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Now We Know, The Deepest points in Earth's Five Oceans

Now We Know, The Deepest points in Earth's Five Oceans

Following one of the most daring ocean trips ever, scientists have returned exact depth data for each of the world's five main oceans.

Data from the Five Deeps Expedition (FDE), which conducted dives from 2018 to 2019, reveals for the first time the locations of the deepest points in the Indian and Southern Oceans.

According to the data, the deepest point in the Indian Ocean is 7,187 meters deep inside the Java Trench, just off the coast of Indonesia, while the deepest point in the Southern Ocean is 7,432 meters deep within the South Sandwich Trench.

Prior to FDE, the deepest regions of certain oceans, such as the lowest point on Earth - the Challenger Deep, beneath the Mariana Trench in the Pacific Ocean - were pretty well known.

The Challenger Deep still retains the record for the deepest point on Earth, at a depth of 10,924 meters (6.8 miles), according to the expeditions.

While Brownson Deep in the Puerto Rico Trench is the deepest point in the Atlantic Ocean, it descends an astonishing 8.378 meters.

Keterangan Gambar (© Pemilik Gambar)

The Five Deeps Expedition was a successful 10-month effort to reach the deepest point in each of the world's five main oceans: the Atlantic, the Southern, the Indian, the Pacific, and the Arctic.

The expedition traveled 47,000 nautical miles and included 39 dives using the Limiting Factor (LV), a two-person submersible constructed by the Florida-based company Triton Submarines.

LV carried a fullocean depth multibeam echosounder of the newest generation, which sends a sequence of sound pulses to survey each region of the seabed.

A team of academics, including British Geological Survey scientists, has now released a fresh study on the mission's results in Geoscience Data Journal.

Cassandra Bongiovanni, principal hydrographic surveyor for the FDE, conducted the investigation.

'The global Five Deeps Expedition provided us with a once-in-a-lifetime chance to precisely map some of the world's most remote and deepest locations, and to confirm these depths with measurements obtained by the submersible and support landers,' she said.

'With access to cutting-edge full-ocean depth technologies, we were able to map an area similar to continental France in only 10 months.

'Around 61% of the places we visited had never been mapped using current technology.'

Prior to Five Deeps, there were significant doubts about the deepest places in the Indian and Southern Oceans.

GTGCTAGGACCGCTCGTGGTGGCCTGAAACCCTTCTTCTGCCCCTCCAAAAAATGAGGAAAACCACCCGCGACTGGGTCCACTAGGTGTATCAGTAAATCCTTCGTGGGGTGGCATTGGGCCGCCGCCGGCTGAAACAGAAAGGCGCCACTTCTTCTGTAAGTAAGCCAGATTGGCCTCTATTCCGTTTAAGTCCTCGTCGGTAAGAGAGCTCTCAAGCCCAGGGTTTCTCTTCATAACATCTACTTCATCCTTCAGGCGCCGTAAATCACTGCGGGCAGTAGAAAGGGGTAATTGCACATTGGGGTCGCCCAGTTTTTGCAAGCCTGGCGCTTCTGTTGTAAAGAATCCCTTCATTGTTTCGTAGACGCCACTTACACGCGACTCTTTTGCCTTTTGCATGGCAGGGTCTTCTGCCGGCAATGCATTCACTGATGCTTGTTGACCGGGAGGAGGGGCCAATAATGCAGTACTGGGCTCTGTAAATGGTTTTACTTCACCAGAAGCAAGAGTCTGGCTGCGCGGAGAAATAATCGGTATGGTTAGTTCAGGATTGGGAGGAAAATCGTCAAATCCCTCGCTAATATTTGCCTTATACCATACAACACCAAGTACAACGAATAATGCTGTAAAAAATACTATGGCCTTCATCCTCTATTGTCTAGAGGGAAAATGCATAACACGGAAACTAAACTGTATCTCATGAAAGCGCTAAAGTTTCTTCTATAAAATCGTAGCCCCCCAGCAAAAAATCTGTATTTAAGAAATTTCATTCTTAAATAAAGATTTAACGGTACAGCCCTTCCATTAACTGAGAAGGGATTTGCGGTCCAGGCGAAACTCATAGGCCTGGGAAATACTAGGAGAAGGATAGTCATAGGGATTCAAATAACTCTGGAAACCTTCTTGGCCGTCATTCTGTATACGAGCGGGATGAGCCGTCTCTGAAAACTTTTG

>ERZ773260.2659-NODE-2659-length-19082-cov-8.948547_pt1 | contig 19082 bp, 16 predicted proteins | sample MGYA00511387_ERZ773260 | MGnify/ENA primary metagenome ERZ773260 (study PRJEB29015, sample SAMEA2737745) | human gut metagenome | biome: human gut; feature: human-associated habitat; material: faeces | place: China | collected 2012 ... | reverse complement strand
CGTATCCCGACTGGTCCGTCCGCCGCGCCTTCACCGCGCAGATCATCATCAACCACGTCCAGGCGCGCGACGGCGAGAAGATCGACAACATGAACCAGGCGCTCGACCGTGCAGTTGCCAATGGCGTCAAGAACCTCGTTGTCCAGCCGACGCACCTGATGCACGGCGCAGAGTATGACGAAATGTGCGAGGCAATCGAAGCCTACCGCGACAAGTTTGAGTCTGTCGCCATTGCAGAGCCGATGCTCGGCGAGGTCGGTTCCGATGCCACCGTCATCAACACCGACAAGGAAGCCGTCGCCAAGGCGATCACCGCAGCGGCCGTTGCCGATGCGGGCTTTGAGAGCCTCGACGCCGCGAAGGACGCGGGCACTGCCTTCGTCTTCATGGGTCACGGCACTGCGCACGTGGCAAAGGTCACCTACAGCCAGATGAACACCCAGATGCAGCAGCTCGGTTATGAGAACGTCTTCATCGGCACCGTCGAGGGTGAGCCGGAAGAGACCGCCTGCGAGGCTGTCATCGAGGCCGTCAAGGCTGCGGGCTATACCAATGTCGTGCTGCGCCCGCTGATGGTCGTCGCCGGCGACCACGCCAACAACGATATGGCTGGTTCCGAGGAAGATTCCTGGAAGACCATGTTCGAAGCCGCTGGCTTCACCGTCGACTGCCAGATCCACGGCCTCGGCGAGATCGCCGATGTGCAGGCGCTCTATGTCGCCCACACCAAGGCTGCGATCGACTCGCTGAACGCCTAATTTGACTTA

For example, the Java Trench and the Diamantina Fracture Zone were previously considered as two candidate places for the deepest point in the Indian Ocean (DFZ).

According to FDE statistics, the Java Trench is currently the deepest point in the Indian Ocean, at 7,187 meters (4.4 miles), surpassing the DFZ's 7,019 metres.

Prior to FDE, the South Sandwich Trench, lying just north of the Antarctic continent, had not been properly studied.

The South Sandwich Trench is the world's only sub-zero hadal zone (deeper than 6,000 meters, or 20,000 feet).

The newly designated Factorian Deep, situated at the trench's southern terminus, is 7,432 metres deep.

The new data also shows that, although Meteor Deep is the deepest point in the South Sandwich Trench at 8,265 meters, it is situated within the waters of the Atlantic Ocean, therefore Factorian Deep gets the title.

This investigation also proved that the Horizon Deep beneath the Tonga Trench is the Pacific Ocean's second deepest point (at 10,816 metres).

The $35 million Triton DSV Limiting Factor - the world's only submersible capable of descending to the lowest ocean depths - was essential to the discoveries (11,000 metres, or 36,000 feet).

Limiting Factor is the first vehicle in history to have gone to the deepest point in the ocean on many occasions.

Only specialized microbes can live at such depths, which are characterized by great pressures, severe darkness, and practically freezing temperatures.

The privately sponsored exploration vehicle is designed for the deep ocean's hadal zone, which lies in V-shaped depressions at depths ranging from 20,000 to 36,000 feet.

Victor Vescovo, an American former CIA officer turned rich investor who was onboard LV for all five flights, launched FDE.

Victor Vescovo became the fourth person in history to reach Challenger Deep as part of the mission in May 2019.

Vescovo performed five dives in the Mariana Trench over the course of seven days.

Along with three new marine life species and the lowest piece of recovered mantle rock, Vescovo and his crew discovered a plastic bag and a candy wrapper, a sobering reminder of the extent of plastic pollution.


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